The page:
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 Details of the FACTEX Procedure

## Example 15.9: Mixed-Level Design by Collapsing Factors

 See FACTEX6C in the SAS/QC Sample Library

You can construct a mixed-level design by collapsing factors, that is, by replacing a factor with n levels by a factor with m levels, where m<n. Orthogonality is retained in the sense that estimates of different effects are uncorrelated, although not all estimates have equal variance; refer to Section 6 of Chakravarti (1956). This method has been used by Addelman (1962) to derive main effects plans for factors with mixed numbers of levels and by Margolin (1967) to construct plans that consider two-factor interactions.

You can use the value specification in the OUTPUT statement as a convenient tool for collapsing factors. For example, the following statements create a 27-run design for two two-level factors (X1 and X2) and two three-level factors (X3 and X4) such that all main effects and two-factor interactions are uncorrelated:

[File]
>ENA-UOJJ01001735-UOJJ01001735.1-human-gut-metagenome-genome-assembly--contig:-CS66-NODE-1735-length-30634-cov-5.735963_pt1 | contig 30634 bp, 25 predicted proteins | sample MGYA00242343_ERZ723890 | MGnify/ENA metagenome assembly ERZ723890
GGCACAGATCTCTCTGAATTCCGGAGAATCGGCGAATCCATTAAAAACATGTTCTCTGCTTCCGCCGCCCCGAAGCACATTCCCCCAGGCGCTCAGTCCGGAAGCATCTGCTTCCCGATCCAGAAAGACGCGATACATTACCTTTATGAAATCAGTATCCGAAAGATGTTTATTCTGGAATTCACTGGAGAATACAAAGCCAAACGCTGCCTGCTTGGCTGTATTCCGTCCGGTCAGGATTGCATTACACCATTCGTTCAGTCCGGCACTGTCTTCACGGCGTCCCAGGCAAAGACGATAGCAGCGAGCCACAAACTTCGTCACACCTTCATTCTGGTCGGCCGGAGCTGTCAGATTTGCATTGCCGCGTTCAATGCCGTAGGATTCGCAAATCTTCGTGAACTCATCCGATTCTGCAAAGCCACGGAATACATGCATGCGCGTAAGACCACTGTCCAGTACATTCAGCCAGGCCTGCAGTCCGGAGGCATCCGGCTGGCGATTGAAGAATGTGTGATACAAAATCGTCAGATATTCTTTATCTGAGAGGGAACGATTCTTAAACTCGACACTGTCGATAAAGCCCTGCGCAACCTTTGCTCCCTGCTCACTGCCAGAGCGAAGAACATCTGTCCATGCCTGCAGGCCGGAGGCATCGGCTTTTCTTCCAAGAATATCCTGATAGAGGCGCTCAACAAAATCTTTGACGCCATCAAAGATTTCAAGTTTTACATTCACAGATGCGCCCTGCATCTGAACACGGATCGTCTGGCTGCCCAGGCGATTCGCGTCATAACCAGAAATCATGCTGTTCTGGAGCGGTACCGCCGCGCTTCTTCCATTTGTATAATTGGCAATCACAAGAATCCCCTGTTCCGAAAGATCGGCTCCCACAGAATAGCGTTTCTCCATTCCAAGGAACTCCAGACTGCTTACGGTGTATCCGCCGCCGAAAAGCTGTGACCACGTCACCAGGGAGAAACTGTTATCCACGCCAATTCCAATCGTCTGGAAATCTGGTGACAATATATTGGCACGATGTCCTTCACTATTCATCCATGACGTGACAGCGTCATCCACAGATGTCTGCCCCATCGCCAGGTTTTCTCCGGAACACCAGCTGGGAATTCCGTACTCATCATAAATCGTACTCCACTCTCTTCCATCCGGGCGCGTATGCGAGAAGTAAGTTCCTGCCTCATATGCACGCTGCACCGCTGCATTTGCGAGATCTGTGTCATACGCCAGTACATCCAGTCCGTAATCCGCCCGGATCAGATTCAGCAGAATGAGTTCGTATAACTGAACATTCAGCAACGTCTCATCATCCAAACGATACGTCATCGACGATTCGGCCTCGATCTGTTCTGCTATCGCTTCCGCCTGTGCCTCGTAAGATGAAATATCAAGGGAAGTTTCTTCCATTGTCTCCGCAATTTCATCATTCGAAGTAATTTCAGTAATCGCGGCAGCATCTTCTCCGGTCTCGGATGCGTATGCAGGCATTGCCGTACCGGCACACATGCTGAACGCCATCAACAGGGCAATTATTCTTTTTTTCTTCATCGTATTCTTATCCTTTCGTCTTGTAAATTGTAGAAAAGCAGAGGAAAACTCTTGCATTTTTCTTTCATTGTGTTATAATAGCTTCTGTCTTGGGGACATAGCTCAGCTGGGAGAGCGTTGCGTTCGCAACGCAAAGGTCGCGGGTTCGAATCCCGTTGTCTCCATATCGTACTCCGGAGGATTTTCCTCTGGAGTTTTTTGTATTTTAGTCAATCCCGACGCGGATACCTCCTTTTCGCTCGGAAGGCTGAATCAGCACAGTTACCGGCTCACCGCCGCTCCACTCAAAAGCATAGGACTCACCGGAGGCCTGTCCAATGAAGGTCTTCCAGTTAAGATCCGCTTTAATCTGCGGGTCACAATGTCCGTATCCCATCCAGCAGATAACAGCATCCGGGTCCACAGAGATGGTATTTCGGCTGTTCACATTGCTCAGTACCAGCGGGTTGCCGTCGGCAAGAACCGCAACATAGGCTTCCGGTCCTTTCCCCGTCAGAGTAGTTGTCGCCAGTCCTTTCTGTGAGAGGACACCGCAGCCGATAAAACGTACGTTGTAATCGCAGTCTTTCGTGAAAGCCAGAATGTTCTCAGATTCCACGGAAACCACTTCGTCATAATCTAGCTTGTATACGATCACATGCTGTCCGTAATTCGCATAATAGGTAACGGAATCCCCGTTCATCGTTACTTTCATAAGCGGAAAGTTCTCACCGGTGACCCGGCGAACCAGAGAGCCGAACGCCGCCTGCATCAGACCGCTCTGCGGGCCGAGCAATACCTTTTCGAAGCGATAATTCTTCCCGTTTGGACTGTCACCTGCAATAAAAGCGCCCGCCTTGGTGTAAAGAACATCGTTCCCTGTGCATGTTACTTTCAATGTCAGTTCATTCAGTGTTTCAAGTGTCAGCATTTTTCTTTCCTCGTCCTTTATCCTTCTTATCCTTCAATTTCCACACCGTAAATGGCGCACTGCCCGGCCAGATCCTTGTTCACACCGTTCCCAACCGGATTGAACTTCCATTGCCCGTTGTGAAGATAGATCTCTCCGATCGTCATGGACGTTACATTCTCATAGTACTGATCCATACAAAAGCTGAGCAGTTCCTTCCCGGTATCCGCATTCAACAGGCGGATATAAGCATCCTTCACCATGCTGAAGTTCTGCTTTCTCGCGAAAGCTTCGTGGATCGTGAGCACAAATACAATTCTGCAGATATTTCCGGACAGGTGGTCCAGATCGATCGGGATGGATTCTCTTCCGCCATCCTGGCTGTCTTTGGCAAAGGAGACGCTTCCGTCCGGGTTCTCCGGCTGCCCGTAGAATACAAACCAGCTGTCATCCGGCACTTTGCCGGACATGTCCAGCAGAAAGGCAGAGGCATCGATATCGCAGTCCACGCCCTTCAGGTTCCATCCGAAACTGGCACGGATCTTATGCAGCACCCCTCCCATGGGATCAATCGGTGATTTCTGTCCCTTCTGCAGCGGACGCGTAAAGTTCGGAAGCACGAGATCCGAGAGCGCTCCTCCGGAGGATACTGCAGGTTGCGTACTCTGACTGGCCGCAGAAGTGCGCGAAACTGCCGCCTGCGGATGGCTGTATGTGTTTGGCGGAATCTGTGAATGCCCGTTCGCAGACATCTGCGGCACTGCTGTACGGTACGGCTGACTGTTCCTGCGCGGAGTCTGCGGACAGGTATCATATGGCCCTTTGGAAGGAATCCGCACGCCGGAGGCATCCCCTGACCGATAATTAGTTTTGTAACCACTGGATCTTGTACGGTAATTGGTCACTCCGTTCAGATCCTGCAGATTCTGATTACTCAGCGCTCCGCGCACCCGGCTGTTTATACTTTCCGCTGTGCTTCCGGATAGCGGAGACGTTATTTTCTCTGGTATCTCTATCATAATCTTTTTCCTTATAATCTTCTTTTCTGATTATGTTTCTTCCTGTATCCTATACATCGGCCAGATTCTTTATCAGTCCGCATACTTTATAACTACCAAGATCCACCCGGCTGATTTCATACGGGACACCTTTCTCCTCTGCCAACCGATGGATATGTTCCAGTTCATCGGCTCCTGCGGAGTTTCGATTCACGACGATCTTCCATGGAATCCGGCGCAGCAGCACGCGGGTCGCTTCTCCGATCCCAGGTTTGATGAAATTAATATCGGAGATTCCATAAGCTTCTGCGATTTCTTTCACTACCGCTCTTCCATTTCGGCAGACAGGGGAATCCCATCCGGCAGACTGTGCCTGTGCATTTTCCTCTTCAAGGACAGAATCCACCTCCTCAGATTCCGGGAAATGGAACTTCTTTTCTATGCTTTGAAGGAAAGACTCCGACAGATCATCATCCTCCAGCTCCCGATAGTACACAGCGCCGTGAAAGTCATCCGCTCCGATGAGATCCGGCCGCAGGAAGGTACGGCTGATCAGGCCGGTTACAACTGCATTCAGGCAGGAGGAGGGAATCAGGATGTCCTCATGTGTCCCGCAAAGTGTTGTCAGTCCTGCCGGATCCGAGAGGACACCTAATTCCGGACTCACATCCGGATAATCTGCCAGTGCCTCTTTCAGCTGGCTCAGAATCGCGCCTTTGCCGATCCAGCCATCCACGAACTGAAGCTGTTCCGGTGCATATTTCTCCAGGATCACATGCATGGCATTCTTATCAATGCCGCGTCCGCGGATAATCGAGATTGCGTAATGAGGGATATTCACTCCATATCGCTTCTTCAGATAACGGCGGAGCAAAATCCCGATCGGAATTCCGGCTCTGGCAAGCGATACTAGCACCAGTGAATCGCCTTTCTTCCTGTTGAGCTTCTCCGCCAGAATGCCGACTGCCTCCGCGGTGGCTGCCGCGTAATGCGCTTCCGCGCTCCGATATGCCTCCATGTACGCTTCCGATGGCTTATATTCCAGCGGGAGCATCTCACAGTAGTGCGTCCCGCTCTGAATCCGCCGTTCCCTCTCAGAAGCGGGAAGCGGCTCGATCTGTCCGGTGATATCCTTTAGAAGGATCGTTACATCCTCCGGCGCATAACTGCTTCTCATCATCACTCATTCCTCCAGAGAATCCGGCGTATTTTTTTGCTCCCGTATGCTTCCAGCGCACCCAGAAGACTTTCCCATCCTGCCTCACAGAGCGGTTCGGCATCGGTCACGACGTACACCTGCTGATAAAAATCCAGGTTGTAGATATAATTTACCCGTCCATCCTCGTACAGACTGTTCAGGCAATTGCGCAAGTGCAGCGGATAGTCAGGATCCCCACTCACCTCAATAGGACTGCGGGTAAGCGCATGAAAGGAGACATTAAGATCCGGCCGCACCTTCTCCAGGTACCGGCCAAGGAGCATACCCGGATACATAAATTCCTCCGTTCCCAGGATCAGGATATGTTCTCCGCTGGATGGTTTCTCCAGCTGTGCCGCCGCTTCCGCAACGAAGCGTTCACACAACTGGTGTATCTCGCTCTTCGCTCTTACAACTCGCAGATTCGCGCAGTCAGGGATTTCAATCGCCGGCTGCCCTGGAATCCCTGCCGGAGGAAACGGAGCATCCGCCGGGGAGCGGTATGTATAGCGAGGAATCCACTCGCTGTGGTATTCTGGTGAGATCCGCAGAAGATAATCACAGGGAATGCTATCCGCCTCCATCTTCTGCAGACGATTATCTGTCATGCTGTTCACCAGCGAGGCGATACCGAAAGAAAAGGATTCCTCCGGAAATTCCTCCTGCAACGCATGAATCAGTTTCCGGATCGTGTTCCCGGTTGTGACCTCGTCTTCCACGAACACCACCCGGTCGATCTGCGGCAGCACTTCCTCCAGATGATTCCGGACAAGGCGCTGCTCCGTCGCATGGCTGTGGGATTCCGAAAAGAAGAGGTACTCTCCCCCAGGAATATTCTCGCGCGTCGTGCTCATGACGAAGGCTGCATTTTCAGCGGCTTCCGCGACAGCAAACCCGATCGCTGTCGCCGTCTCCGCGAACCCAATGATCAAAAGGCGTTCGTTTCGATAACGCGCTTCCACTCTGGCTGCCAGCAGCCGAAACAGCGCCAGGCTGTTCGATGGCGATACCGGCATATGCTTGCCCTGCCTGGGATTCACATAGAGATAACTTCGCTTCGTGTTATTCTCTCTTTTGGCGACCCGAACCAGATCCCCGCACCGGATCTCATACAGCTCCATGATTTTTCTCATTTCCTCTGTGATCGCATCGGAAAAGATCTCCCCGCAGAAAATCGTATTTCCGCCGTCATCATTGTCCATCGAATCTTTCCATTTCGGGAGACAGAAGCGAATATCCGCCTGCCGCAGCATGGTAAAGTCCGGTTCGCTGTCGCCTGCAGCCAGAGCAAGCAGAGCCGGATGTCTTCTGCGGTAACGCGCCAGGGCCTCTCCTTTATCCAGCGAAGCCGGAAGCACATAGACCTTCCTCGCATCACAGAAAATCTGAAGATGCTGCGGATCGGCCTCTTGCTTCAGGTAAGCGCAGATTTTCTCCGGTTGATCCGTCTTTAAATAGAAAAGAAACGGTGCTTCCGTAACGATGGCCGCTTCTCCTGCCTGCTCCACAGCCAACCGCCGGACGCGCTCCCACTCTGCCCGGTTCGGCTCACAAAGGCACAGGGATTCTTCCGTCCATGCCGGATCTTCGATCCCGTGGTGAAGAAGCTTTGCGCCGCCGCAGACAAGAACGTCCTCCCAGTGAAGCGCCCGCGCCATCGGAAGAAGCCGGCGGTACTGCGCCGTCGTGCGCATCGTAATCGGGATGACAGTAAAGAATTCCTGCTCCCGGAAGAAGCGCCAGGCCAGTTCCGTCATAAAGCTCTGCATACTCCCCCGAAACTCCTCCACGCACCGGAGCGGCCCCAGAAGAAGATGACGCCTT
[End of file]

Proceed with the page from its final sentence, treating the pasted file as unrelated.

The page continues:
```   proc factex;
factors x1-x4 / nlev = 3;
size design=27;
model r=4;
output out=savmixed x1 nvals=(-1 1 -1)
x2 nvals=(-1 1 -1);
proc print data=savmixed;
run;
```

The mixed-level design is a three-quarter fraction with resolution 5; refer to Margolin (1967). The design is displayed in Output 15.9.1.

Output 15.9.1: 22×32 Design of Resolution V in 27 Runs

 Obs x1 x2 x3 x4 1 -1 -1 -1 -1 2 -1 -1 0 1 3 -1 -1 1 0 4 -1 1 -1 1 5 -1 1 0 0 6 -1 1 1 -1 7 -1 -1 -1 0 8 -1 -1 0 -1 9 -1 -1 1 1 10 1 -1 -1 1 11 1 -1 0 0 12 1 -1 1 -1 13 1 1 -1 0 14 1 1 0 -1 15 1 1 1 1 16 1 -1 -1 -1 17 1 -1 0 1 18 1 -1 1 0 19 -1 -1 -1 0 20 -1 -1 0 -1 21 -1 -1 1 1 22 -1 1 -1 -1 23 -1 1 0 1 24 -1 1 1 0 25 -1 -1 -1 1 26 -1 -1 0 0 27 -1 -1 1 -1

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